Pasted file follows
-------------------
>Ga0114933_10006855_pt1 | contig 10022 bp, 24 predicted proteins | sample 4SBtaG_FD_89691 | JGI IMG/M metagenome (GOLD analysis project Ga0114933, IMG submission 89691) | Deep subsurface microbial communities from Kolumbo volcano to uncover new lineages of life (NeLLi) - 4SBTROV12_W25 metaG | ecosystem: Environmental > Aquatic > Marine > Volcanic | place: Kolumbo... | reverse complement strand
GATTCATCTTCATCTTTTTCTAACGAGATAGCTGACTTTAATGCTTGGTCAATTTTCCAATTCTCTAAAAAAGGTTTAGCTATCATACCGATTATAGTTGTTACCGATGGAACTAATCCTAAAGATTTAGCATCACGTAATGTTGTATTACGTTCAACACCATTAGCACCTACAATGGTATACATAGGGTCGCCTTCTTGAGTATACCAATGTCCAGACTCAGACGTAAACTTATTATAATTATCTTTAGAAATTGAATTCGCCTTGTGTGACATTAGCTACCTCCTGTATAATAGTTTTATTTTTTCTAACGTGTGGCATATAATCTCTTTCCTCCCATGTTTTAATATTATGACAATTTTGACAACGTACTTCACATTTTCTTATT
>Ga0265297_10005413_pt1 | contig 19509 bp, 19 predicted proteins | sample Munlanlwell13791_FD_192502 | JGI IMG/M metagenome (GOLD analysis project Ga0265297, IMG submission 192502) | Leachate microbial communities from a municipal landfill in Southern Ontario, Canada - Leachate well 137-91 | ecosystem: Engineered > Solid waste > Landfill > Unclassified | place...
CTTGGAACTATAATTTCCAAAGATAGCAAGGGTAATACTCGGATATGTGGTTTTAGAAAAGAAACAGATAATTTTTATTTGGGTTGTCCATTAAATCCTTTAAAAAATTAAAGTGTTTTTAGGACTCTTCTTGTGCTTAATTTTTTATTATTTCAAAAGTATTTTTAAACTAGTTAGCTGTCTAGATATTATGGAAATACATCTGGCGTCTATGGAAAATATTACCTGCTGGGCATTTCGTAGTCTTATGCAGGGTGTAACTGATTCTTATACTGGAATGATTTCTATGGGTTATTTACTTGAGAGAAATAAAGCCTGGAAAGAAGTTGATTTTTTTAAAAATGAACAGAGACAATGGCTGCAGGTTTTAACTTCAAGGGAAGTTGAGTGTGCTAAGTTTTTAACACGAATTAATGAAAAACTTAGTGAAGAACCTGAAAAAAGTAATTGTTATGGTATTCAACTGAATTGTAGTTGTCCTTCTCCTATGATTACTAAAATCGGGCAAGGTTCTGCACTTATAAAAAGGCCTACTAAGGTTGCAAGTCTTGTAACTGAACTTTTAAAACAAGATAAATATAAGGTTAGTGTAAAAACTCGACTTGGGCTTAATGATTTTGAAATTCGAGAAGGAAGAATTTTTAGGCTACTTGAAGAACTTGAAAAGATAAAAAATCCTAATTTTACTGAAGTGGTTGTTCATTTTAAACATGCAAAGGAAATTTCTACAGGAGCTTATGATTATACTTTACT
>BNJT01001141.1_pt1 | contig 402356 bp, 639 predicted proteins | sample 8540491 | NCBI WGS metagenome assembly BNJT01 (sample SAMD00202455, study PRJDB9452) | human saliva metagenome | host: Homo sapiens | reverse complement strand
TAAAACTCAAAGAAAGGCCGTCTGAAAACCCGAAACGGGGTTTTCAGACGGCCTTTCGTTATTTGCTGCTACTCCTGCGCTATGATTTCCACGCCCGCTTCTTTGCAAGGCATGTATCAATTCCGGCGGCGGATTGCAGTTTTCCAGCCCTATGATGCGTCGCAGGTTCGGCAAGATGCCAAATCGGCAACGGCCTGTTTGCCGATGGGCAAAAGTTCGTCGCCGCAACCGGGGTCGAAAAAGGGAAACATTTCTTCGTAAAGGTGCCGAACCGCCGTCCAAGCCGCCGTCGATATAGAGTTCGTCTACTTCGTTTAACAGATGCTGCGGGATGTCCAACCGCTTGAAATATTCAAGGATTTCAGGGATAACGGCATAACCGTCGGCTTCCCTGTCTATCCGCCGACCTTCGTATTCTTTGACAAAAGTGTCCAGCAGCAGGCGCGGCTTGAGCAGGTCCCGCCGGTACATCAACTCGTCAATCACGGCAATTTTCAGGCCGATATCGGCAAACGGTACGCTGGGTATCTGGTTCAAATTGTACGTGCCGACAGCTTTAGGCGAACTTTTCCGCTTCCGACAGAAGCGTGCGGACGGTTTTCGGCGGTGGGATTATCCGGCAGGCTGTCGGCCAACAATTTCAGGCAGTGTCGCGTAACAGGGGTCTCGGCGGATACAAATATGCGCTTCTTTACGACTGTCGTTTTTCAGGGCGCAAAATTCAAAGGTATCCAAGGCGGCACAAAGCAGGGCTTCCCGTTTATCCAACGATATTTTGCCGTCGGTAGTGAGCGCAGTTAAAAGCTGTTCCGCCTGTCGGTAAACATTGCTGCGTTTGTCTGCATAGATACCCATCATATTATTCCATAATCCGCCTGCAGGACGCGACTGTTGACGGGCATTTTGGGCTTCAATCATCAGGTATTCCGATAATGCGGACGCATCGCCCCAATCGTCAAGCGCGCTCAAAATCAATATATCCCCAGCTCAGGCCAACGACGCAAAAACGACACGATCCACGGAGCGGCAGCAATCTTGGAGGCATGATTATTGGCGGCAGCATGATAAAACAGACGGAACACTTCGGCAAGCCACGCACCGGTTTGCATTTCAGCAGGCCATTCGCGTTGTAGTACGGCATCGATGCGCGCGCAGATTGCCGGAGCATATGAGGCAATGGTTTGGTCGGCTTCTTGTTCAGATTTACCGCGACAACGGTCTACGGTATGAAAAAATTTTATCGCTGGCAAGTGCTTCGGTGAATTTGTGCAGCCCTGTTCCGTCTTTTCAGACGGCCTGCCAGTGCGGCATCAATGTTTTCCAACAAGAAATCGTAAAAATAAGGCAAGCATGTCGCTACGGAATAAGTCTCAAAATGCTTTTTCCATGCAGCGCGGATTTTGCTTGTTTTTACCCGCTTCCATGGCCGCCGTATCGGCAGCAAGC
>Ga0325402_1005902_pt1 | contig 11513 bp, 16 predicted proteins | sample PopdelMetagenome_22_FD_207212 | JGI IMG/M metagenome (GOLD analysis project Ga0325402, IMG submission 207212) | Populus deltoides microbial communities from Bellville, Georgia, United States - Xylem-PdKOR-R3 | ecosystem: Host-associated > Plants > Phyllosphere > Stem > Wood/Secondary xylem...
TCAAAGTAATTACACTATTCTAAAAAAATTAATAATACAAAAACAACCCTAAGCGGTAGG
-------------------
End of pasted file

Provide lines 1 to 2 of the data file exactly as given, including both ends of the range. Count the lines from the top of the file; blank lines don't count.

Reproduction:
>Ga0114933_10006855_pt1 | contig 10022 bp, 24 predicted proteins | sample 4SBtaG_FD_89691 | JGI IMG/M metagenome (GOLD analysis project Ga0114933, IMG submission 89691) | Deep subsurface microbial communities from Kolumbo volcano to uncover new lineages of life (NeLLi) - 4SBTROV12_W25 metaG | ecosystem: Environmental > Aquatic > Marine > Volcanic | place: Kolumbo... | reverse complement strand
GATTCATCTTCATCTTTTTCTAACGAGATAGCTGACTTTAATGCTTGGTCAATTTTCCAATTCTCTAAAAAAGGTTTAGCTATCATACCGATTATAGTTGTTACCGATGGAACTAATCCTAAAGATTTAGCATCACGTAATGTTGTATTACGTTCAACACCATTAGCACCTACAATGGTATACATAGGGTCGCCTTCTTGAGTATACCAATGTCCAGACTCAGACGTAAACTTATTATAATTATCTTTAGAAATTGAATTCGCCTTGTGTGACATTAGCTACCTCCTGTATAATAGTTTTATTTTTTCTAACGTGTGGCATATAATCTCTTTCCTCCCATGTTTTAATATTATGACAATTTTGACAACGTACTTCACATTTTCTTATT